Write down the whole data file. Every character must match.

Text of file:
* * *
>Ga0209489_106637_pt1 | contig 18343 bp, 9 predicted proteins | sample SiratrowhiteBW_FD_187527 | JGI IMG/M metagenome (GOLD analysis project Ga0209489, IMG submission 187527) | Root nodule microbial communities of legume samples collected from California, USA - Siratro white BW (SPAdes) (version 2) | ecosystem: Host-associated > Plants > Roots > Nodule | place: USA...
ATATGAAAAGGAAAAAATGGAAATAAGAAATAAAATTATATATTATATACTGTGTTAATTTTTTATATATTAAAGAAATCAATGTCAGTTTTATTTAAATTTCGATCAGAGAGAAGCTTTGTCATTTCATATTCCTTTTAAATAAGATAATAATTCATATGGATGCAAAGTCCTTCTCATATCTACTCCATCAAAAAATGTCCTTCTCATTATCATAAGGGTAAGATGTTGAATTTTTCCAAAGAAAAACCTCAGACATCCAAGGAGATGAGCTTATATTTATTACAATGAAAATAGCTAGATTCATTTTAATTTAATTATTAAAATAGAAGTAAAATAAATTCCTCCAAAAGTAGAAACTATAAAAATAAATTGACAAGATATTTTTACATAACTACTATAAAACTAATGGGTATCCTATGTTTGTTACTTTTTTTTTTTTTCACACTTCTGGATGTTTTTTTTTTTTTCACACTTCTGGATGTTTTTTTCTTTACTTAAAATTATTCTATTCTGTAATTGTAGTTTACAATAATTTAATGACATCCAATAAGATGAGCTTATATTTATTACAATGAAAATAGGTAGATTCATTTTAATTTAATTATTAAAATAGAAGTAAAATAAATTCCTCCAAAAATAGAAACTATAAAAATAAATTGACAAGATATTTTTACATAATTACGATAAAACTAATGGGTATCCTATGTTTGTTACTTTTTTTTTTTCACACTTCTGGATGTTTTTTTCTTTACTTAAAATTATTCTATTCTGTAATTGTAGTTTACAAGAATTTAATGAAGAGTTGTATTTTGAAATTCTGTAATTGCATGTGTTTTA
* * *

>Ga0209489_106637_pt1 | contig 18343 bp, 9 predicted proteins | sample SiratrowhiteBW_FD_187527 | JGI IMG/M metagenome (GOLD analysis project Ga0209489, IMG submission 187527) | Root nodule microbial communities of legume samples collected from California, USA - Siratro white BW (SPAdes) (version 2) | ecosystem: Host-associated > Plants > Roots > Nodule | place: USA...
ATATGAAAAGGAAAAAATGGAAATAAGAAATAAAATTATATATTATATACTGTGTTAATTTTTTATATATTAAAGAAATCAATGTCAGTTTTATTTAAATTTCGATCAGAGAGAAGCTTTGTCATTTCATATTCCTTTTAAATAAGATAATAATTCATATGGATGCAAAGTCCTTCTCATATCTACTCCATCAAAAAATGTCCTTCTCATTATCATAAGGGTAAGATGTTGAATTTTTCCAAAGAAAAACCTCAGACATCCAAGGAGATGAGCTTATATTTATTACAATGAAAATAGCTAGATTCATTTTAATTTAATTATTAAAATAGAAGTAAAATAAATTCCTCCAAAAGTAGAAACTATAAAAATAAATTGACAAGATATTTTTACATAACTACTATAAAACTAATGGGTATCCTATGTTTGTTACTTTTTTTTTTTTTCACACTTCTGGATGTTTTTTTTTTTTTCACACTTCTGGATGTTTTTTTCTTTACTTAAAATTATTCTATTCTGTAATTGTAGTTTACAATAATTTAATGACATCCAATAAGATGAGCTTATATTTATTACAATGAAAATAGGTAGATTCATTTTAATTTAATTATTAAAATAGAAGTAAAATAAATTCCTCCAAAAATAGAAACTATAAAAATAAATTGACAAGATATTTTTACATAATTACGATAAAACTAATGGGTATCCTATGTTTGTTACTTTTTTTTTTTCACACTTCTGGATGTTTTTTTCTTTACTTAAAATTATTCTATTCTGTAATTGTAGTTTACAAGAATTTAATGAAGAGTTGTATTTTGAAATTCTGTAATTGCATGTGTTTTA